70 mobile home parks in Colorado can’t raise rent due to new laws designed to protect residents

Seventy mobile home parks across Colorado cannot raise rent on residents due to beefed-up protections that went into effect this fall, part of the state’s growing efforts to protect tens of thousands of low-income individuals in one of America’s last bastions of affordable housing.

That number is spotlighted in an annual report released this month by Colorado’s Mobile Home Park Oversight Program, which launched three years ago.

The state during the past year made progress on investigating resident complaints after extensive backlogs plagued the division during its first year of operation, the report showed, while new legislation has given regulators more avenues to compel park owners and managers into following the law.

Meanwhile, an increasing number of Colorado’s 731 parks are becoming resident-owned cooperatives after persistent allegations last year that park owners were skirting the state’s nascent regulations designed to give mobile home owners a fighting chance to own their own parks.

“We’re optimistic that some of the new tools that were part of HB22-1287 will allow us to act more quickly when needed to help resolve complaints,” said Christina Postolowski, who runs the state’s Mobile Home Park Oversight Program, in an interview.

A pair of bills signed into law by Gov. Jared Polis in May established a fund to help residents buy their parks and empowered the Colorado Attorney General’s Office to go after people who flout housing laws.

The new laws, which went into effect Oct. 1, also prohibit landlords from increasing lot rent if the mobile home park isn’t registered with the state, has any unpaid penalties or has not fully complied with orders issued by the division.

Seventy parks fit that criteria as of Jan. 16, state data shows, including 34 parks that have never registered with the state. Other parks “likely” barred from raising rent have unpaid penalties or expired registrations. (The division uses the word “likely” to make clear that this list is different than a written determination of violation, and the fact that documentation could have been submitted before the agency could update its list).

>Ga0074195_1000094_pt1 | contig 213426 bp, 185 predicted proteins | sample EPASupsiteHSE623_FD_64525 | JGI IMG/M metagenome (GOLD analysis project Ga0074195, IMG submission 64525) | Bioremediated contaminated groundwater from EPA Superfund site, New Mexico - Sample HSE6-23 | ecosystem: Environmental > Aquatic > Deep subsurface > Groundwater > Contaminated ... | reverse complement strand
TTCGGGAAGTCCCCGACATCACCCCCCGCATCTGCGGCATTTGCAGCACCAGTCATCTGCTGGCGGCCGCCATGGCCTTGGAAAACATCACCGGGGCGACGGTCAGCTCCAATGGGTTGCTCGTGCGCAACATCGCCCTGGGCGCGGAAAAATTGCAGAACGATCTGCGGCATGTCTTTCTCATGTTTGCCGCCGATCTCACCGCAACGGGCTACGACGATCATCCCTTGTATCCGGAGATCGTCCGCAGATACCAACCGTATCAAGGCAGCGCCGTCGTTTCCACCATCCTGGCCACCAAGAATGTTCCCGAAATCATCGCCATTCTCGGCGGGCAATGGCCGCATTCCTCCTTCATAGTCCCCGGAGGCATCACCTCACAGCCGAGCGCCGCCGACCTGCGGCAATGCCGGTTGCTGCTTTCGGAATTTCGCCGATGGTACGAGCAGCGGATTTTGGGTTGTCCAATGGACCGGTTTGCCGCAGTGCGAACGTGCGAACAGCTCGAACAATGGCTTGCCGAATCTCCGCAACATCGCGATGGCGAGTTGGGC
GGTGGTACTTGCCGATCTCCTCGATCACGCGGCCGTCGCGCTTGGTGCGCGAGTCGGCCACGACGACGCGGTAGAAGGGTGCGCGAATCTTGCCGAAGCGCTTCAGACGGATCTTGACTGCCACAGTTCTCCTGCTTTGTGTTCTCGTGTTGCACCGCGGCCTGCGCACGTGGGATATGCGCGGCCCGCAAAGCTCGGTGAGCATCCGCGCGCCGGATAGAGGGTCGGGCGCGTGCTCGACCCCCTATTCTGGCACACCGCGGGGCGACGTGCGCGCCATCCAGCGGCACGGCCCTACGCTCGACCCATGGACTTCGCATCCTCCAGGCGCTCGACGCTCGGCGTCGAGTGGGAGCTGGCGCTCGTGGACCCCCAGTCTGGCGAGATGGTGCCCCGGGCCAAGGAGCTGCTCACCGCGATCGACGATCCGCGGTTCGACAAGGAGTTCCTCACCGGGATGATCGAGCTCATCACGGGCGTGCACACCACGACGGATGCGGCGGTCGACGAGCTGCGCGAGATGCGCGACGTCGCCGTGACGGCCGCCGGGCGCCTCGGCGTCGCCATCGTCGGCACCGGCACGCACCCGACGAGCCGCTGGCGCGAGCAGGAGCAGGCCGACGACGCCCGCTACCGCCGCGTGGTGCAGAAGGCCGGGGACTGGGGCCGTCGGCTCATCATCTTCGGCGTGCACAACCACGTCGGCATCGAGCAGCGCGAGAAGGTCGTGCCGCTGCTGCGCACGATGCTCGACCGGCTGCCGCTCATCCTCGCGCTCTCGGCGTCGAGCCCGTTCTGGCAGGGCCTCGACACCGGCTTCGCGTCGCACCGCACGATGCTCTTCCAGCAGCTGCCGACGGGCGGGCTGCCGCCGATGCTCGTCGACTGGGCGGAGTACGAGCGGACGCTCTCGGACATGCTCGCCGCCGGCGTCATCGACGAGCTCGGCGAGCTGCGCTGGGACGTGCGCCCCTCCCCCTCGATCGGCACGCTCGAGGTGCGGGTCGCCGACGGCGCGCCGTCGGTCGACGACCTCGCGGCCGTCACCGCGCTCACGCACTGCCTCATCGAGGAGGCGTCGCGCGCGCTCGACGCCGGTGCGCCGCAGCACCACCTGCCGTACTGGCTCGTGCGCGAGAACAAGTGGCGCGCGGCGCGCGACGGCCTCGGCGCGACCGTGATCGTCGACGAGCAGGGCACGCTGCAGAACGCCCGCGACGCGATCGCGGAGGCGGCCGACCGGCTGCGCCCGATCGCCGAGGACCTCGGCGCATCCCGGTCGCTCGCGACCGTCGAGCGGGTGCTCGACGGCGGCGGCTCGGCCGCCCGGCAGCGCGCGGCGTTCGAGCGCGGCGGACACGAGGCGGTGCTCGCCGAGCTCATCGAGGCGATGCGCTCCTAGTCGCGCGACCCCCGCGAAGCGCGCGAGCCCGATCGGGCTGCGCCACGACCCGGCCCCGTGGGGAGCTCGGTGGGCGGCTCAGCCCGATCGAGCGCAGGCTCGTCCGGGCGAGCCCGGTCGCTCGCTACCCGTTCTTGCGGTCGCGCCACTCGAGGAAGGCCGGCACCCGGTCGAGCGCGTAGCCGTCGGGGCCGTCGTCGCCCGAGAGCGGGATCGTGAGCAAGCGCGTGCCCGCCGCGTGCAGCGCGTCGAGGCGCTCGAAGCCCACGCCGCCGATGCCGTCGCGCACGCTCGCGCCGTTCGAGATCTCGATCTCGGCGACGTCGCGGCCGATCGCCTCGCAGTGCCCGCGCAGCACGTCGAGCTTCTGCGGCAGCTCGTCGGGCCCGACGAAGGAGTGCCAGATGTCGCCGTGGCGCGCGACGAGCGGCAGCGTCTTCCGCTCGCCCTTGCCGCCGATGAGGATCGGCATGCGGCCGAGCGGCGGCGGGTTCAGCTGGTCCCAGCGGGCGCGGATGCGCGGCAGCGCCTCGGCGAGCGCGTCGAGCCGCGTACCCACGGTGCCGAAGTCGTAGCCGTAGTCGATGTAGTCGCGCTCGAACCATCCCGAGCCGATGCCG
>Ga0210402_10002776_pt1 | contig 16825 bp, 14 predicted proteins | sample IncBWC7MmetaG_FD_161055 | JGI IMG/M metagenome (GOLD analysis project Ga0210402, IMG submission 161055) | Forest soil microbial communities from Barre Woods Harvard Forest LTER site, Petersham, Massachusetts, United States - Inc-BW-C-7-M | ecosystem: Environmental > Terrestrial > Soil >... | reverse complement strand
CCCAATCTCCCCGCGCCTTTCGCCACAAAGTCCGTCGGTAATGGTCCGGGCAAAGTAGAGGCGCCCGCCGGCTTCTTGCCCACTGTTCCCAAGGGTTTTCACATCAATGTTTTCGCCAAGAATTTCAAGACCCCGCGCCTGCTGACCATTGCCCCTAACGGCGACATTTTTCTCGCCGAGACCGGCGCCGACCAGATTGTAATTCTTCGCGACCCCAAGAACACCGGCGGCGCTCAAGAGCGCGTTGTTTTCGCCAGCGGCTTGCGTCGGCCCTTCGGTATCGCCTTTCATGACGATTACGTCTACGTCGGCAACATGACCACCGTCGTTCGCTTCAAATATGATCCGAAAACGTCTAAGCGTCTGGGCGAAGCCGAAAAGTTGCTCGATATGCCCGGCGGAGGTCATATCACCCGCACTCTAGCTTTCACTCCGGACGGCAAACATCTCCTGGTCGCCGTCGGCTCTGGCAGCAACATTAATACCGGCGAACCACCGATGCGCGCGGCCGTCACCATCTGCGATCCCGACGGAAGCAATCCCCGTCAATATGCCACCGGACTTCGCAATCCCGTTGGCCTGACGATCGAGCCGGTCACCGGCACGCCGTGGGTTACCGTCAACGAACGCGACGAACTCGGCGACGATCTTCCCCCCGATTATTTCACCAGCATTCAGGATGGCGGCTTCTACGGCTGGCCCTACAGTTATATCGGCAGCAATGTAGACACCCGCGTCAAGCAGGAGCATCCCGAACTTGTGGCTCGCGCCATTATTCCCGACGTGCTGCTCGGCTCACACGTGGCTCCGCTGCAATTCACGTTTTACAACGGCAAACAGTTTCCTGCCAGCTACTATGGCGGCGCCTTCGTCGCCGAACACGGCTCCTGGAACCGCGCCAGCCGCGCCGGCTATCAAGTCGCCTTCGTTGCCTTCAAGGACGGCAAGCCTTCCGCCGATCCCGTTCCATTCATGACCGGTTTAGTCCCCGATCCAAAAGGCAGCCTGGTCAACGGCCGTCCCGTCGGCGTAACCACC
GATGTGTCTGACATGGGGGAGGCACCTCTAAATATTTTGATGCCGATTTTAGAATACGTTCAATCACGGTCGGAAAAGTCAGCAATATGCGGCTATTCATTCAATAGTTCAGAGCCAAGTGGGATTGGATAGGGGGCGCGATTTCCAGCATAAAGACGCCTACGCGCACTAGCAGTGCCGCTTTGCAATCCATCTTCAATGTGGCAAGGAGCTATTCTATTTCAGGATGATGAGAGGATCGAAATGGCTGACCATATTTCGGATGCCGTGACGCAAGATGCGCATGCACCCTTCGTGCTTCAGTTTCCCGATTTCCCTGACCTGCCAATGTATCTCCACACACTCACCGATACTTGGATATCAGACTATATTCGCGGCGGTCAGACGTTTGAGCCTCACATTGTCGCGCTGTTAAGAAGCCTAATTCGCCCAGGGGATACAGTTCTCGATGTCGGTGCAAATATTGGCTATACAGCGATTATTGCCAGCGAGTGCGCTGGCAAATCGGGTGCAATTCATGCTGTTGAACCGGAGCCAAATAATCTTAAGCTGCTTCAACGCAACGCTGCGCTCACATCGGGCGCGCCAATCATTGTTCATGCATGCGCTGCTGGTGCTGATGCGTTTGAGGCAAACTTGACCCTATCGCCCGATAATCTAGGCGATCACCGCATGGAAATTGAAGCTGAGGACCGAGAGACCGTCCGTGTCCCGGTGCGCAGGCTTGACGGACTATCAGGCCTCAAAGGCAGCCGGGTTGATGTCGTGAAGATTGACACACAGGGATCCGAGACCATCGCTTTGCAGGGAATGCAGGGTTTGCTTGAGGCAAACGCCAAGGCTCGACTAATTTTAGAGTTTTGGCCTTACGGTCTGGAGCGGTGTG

It’s hard to know what other laws these unregistered parks might be ignoring, Postolowski said, but, “I’d be concerned that notice of homeowner and resident rights that the Department of Local Affairs provides to owners to post and share with residents may also not be posted or shared.”

The state is also using its newfound enforcement abilities to compel park owners to follow the law. The division has issued five cease-and-desist orders since Oct. 1, Postolowski said. In four of the cases, the landlord complied and the issue went away.

In one case this month, though, the state sought and received a temporary restraining order from a Summit County judge after residents at a mobile home park in Breckenridge reported no running water a month after pipes burst.

David Valleau has seen firsthand how the government’s enforcement mechanisms have changed the game for his clients. The housing attorney with the Colorado Poverty Law Project routinely represents mobile home residents in their fights against management and ownership — but his organization normally stands alone in the battle.

But in one recent case, a park owner recanted an aggressive rent hike after the Department of Local Affairs got involved.

“This does make my job easier,” Valleau said. “You’ve got the power of the state and the attorney general enforcing the law.”

Water issues are one of the most common complaints from park residents, the report detailed, along with tree and road maintenance. Mobile home owners previously told The Denver Post that they often felt they had little recourse during these incidents. Many waited more than a year for state regulators to tackle their cases.

Two years in, the division has made headway into complaints filed under the state’s dispute resolution and enforcement program, though it’s still working through a laundry list of allegations.

Regulators received 173 complaints between July 1, 2021, and June 30, 2022, and have resolved 55 of those — or 31%. The program’s annual report last year showed the state had dealt with just 23% of cases during the first year of the dispute resolution apparatus.

The state also closed 120 complaints — encompassing 403 alleged law violations — from 2020 to 2021 over the past year.

Still, the division has a long way to go.

Despite outreach efforts, 71% of mobile home owners have not heard of the Mobile Home Oversight Program, a 2022 survey included in the report found.

Postolowski has acknowledged that she didn’t have the staff to keep up with both registrations and complaints — though the state is slowly ramping up.

The division has four full-time complaint staff — though one position is vacant — and two positions for park registration. The state recently hired a new park sale administrator to focus on education, complaints and enforcement related to sales.

Now Postolowski is looking for two compliance investigators to monitor landlords.

“We’re optimistic that these positions will spend more time on the ground talking to folks and communities and are going to help us improve awareness of the program,” she said.

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